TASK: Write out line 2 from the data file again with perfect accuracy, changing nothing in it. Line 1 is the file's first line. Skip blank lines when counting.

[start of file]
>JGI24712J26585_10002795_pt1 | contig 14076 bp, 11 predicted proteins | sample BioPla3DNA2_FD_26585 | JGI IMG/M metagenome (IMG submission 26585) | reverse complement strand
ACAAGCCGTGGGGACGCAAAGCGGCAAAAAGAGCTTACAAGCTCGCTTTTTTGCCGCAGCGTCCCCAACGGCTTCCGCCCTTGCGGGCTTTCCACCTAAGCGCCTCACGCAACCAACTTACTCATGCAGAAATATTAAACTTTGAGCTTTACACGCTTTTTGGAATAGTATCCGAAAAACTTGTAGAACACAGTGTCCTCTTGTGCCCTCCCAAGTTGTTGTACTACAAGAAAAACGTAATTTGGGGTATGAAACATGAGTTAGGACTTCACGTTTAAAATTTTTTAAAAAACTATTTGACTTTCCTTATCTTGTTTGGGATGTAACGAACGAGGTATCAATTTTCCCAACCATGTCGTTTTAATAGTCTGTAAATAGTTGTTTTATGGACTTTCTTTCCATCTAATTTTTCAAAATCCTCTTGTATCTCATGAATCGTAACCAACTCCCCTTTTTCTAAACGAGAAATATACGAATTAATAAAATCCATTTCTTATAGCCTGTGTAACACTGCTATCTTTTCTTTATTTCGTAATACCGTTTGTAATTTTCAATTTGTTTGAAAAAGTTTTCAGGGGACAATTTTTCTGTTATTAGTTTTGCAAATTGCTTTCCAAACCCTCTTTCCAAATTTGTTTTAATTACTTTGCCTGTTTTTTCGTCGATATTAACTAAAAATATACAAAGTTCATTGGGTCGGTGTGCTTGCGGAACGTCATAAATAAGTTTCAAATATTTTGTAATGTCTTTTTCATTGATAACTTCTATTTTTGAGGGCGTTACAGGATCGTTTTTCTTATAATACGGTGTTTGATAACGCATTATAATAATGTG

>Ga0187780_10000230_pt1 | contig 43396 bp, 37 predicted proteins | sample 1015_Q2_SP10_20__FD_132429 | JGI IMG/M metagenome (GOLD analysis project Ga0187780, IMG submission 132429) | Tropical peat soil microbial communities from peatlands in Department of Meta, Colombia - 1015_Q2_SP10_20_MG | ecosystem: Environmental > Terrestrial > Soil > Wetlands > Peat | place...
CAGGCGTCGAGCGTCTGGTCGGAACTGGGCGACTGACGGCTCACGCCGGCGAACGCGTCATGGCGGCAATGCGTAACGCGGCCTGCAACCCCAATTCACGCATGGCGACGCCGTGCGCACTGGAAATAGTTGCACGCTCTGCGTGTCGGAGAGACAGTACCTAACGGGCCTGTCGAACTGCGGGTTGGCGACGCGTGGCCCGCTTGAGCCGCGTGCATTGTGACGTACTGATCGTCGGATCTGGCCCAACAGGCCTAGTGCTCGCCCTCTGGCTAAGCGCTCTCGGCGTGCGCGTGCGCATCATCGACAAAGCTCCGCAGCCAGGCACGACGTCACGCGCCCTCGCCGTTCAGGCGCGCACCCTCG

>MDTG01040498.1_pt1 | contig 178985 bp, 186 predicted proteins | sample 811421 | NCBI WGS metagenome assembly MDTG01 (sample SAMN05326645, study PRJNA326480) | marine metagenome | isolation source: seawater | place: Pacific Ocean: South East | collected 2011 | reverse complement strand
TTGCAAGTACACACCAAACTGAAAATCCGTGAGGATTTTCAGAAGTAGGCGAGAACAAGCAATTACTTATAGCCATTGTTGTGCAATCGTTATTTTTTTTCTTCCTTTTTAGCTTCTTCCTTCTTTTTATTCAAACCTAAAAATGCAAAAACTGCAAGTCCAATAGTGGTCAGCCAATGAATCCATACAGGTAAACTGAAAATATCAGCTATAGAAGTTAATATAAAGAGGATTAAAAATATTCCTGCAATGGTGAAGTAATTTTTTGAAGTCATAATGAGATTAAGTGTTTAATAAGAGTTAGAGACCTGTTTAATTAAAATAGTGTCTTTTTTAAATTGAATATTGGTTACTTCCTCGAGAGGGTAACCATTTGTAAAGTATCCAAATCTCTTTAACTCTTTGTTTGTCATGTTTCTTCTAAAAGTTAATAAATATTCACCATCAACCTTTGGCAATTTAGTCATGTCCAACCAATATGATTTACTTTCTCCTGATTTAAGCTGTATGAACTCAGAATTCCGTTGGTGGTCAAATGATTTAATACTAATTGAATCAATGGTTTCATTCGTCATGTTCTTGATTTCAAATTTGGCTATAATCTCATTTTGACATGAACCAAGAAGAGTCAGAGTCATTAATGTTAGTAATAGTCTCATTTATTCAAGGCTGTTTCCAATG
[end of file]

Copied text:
ACAAGCCGTGGGGACGCAAAGCGGCAAAAAGAGCTTACAAGCTCGCTTTTTTGCCGCAGCGTCCCCAACGGCTTCCGCCCTTGCGGGCTTTCCACCTAAGCGCCTCACGCAACCAACTTACTCATGCAGAAATATTAAACTTTGAGCTTTACACGCTTTTTGGAATAGTATCCGAAAAACTTGTAGAACACAGTGTCCTCTTGTGCCCTCCCAAGTTGTTGTACTACAAGAAAAACGTAATTTGGGGTATGAAACATGAGTTAGGACTTCACGTTTAAAATTTTTTAAAAAACTATTTGACTTTCCTTATCTTGTTTGGGATGTAACGAACGAGGTATCAATTTTCCCAACCATGTCGTTTTAATAGTCTGTAAATAGTTGTTTTATGGACTTTCTTTCCATCTAATTTTTCAAAATCCTCTTGTATCTCATGAATCGTAACCAACTCCCCTTTTTCTAAACGAGAAATATACGAATTAATAAAATCCATTTCTTATAGCCTGTGTAACACTGCTATCTTTTCTTTATTTCGTAATACCGTTTGTAATTTTCAATTTGTTTGAAAAAGTTTTCAGGGGACAATTTTTCTGTTATTAGTTTTGCAAATTGCTTTCCAAACCCTCTTTCCAAATTTGTTTTAATTACTTTGCCTGTTTTTTCGTCGATATTAACTAAAAATATACAAAGTTCATTGGGTCGGTGTGCTTGCGGAACGTCATAAATAAGTTTCAAATATTTTGTAATGTCTTTTTCATTGATAACTTCTATTTTTGAGGGCGTTACAGGATCGTTTTTCTTATAATACGGTGTTTGATAACGCATTATAATAATGTG